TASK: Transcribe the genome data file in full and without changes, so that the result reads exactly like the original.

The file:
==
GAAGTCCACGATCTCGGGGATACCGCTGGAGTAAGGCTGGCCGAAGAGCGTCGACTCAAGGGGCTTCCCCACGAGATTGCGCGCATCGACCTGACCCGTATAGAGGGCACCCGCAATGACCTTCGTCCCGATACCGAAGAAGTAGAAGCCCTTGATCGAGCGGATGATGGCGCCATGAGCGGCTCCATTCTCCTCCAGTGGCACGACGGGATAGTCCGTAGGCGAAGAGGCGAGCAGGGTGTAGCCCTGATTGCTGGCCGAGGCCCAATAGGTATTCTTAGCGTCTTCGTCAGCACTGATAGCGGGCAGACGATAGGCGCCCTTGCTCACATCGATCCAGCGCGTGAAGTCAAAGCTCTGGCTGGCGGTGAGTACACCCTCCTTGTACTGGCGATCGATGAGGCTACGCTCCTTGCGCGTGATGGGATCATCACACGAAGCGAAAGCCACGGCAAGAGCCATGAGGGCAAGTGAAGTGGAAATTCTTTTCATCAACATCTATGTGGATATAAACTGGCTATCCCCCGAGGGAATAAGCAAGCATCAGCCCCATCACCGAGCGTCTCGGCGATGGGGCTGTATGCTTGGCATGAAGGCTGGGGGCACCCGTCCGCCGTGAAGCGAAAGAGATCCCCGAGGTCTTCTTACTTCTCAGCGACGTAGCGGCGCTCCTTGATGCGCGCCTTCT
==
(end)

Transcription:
GAAGTCCACGATCTCGGGGATACCGCTGGAGTAAGGCTGGCCGAAGAGCGTCGACTCAAGGGGCTTCCCCACGAGATTGCGCGCATCGACCTGACCCGTATAGAGGGCACCCGCAATGACCTTCGTCCCGATACCGAAGAAGTAGAAGCCCTTGATCGAGCGGATGATGGCGCCATGAGCGGCTCCATTCTCCTCCAGTGGCACGACGGGATAGTCCGTAGGCGAAGAGGCGAGCAGGGTGTAGCCCTGATTGCTGGCCGAGGCCCAATAGGTATTCTTAGCGTCTTCGTCAGCACTGATAGCGGGCAGACGATAGGCGCCCTTGCTCACATCGATCCAGCGCGTGAAGTCAAAGCTCTGGCTGGCGGTGAGTACACCCTCCTTGTACTGGCGATCGATGAGGCTACGCTCCTTGCGCGTGATGGGATCATCACACGAAGCGAAAGCCACGGCAAGAGCCATGAGGGCAAGTGAAGTGGAAATTCTTTTCATCAACATCTATGTGGATATAAACTGGCTATCCCCCGAGGGAATAAGCAAGCATCAGCCCCATCACCGAGCGTCTCGGCGATGGGGCTGTATGCTTGGCATGAAGGCTGGGGGCACCCGTCCGCCGTGAAGCGAAAGAGATCCCCGAGGTCTTCTTACTTCTCAGCGACGTAGCGGCGCTCCTTGATGCGCGCCTTCT